Thomas E. Bracken, Office of County Prosecutor, Sussex County, Newton, NJ, Attorney for Appellee Dennis O'Leary No. 96-5416.

Peter Verniero (Argued), Joseph L. Yannotti, B. Stephen Finkel, Jane Grall, Rhonda Berliner-Gold, Office of Attorney General of New Jersey, Trenton, NJ, Attorneys for Appellee Peter Verniero Attorney General of New Jersey No. 96-5416.

Ronald K. Chen (Argued), Rutgers Constitutional Litigation Clinic Newark, NJ, Attorney for Amicus Curiae ACLU-NJ No. 96-5416.

Faith S. Hochberg (Argued), George S. Leone, Office of United States Attorney, Newark, NJ, Leonard Schaitman, Wendy M. Keats, U.S. Department of Justice, Washington, DC, Attorneys for Amicus Curiae United States of America No. 96-5416.

Geoffrey S. Berman, Latham & Watkins,New York City, Attorney for Amici M. Kanka, R. Kanka, D. Zimmer, R. Cunningham, N. Deal, J. Dunn, T. Fowler, T. Manton, S. Molinari, J. Saxton and C. Smith No. 96-5416.

BEFORE: BECKER, STAPLETON and NYGAARD, Circuit Judges.

OPINION OF THE COURT

 TABLE OF CONTENTS
                 Page
                 I. INTRODUCTION ........................................................ 1081
                 II. THE MEGAN'S LAW SCHEME .............................................. 1081
                III. THE PRIOR PROCEEDINGS ............................................... 1087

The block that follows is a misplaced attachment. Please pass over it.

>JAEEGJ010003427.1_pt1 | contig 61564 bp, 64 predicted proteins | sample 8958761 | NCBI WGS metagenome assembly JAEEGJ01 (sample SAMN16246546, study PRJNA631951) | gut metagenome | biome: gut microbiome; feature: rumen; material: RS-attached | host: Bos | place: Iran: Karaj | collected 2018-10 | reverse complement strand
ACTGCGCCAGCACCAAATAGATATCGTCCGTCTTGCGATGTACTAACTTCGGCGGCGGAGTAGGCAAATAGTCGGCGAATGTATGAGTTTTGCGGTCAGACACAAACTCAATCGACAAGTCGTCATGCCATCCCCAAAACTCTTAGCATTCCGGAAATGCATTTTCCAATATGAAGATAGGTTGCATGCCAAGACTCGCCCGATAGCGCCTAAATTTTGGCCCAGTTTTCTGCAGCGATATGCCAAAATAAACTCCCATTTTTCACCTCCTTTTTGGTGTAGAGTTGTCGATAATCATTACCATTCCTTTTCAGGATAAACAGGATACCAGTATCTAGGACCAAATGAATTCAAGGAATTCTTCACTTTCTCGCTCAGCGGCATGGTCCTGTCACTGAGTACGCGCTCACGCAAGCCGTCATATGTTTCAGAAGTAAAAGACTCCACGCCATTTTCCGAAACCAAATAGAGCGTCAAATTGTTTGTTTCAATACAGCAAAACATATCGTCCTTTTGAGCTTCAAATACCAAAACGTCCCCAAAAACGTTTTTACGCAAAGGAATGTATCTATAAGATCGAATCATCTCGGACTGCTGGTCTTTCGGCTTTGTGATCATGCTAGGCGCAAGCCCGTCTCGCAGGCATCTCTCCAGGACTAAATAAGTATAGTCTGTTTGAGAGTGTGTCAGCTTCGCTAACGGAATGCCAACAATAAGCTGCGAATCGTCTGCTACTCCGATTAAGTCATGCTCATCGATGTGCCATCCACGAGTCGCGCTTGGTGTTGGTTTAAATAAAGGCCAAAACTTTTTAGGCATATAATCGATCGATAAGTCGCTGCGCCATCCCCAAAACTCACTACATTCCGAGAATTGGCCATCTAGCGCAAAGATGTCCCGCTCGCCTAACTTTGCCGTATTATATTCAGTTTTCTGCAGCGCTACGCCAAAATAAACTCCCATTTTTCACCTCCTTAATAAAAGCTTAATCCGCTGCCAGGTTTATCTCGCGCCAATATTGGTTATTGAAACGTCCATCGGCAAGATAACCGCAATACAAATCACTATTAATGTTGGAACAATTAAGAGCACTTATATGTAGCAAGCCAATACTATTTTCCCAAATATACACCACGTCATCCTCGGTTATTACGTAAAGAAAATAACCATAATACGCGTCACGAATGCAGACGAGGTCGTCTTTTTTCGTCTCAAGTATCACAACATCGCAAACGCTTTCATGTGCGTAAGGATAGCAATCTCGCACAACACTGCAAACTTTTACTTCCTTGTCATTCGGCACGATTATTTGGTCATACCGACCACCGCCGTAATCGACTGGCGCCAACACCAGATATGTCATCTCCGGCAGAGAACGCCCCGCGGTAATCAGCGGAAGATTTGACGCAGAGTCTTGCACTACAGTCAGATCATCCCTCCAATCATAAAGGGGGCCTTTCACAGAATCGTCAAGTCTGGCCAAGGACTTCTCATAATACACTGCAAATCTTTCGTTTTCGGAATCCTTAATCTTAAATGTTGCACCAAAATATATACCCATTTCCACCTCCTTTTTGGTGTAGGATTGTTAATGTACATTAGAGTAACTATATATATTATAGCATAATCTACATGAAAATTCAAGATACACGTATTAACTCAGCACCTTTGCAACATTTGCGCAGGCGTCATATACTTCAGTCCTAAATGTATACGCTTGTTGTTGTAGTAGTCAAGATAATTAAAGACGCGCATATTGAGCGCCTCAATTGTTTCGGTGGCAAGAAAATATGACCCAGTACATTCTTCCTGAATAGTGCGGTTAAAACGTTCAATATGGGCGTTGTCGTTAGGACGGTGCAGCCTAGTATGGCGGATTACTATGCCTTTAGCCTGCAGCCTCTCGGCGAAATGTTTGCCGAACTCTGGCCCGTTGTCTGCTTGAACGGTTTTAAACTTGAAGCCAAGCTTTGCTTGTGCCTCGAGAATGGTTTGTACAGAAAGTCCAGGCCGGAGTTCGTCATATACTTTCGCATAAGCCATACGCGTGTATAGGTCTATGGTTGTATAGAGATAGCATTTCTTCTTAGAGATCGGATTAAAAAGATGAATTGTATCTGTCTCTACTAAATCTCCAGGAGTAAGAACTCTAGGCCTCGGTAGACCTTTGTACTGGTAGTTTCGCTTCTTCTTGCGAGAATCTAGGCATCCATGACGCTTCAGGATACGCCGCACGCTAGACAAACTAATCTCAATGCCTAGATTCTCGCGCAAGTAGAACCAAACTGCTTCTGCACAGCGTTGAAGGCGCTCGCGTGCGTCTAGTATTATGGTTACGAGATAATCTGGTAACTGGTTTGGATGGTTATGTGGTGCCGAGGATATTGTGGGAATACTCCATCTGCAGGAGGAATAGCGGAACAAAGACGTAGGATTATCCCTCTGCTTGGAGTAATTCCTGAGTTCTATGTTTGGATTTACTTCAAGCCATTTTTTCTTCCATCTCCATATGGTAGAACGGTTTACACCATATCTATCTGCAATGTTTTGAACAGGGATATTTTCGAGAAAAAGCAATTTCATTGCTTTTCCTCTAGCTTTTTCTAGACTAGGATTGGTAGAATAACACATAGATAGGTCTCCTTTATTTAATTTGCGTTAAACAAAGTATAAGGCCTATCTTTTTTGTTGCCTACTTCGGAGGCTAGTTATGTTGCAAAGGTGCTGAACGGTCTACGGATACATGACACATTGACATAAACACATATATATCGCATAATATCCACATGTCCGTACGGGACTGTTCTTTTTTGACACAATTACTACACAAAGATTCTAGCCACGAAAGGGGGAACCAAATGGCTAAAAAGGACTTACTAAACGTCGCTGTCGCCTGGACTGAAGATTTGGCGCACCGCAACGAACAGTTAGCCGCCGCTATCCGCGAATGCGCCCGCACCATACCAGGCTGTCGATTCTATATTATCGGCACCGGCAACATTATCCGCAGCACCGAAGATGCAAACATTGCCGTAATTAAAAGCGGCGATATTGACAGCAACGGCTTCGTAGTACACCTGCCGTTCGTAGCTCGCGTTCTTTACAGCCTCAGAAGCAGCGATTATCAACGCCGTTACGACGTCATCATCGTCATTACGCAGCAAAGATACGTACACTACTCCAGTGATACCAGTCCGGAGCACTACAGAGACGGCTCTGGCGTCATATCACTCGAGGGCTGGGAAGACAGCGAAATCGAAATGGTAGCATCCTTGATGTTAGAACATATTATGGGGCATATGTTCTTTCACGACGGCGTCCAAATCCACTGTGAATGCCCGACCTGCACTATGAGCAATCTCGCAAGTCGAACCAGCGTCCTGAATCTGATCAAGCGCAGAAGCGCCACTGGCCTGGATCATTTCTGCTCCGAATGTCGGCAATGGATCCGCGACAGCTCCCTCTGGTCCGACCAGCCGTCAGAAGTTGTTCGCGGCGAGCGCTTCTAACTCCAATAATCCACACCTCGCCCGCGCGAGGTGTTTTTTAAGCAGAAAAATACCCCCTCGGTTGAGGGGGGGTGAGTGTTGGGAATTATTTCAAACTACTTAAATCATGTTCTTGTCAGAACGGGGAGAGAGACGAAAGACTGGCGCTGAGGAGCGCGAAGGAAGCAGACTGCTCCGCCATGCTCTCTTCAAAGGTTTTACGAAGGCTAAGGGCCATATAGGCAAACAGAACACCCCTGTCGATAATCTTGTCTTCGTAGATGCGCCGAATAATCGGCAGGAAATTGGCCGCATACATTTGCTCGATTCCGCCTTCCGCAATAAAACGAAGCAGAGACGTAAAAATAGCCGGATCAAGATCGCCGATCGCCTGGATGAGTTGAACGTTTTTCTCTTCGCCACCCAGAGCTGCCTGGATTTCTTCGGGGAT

IV. THE ROOKER"FELDMAN ISSUE ............................................ 1090
                 V. THE EX POST FACTO AND DOUBLE JEOPARDY ISSUES ........................ 1092
                 A. The Artway Standard ............................................ 1093
                 B. The Impact Of Ursery And Hendricks ............................. 1093
                 C. Legislative Purpose ............................................ 1096
                 D. Objective Purpose .............................................. 1097
                 E. Effects ........................................................ 1101
                 F. Satisfaction Of The Artway Test ................................ 1105
                 VI. THE PROCEDURAL DUE PROCESS ISSUES ................................... 1105
                 A. Deprivation Of A Liberty Interest .............................. 1105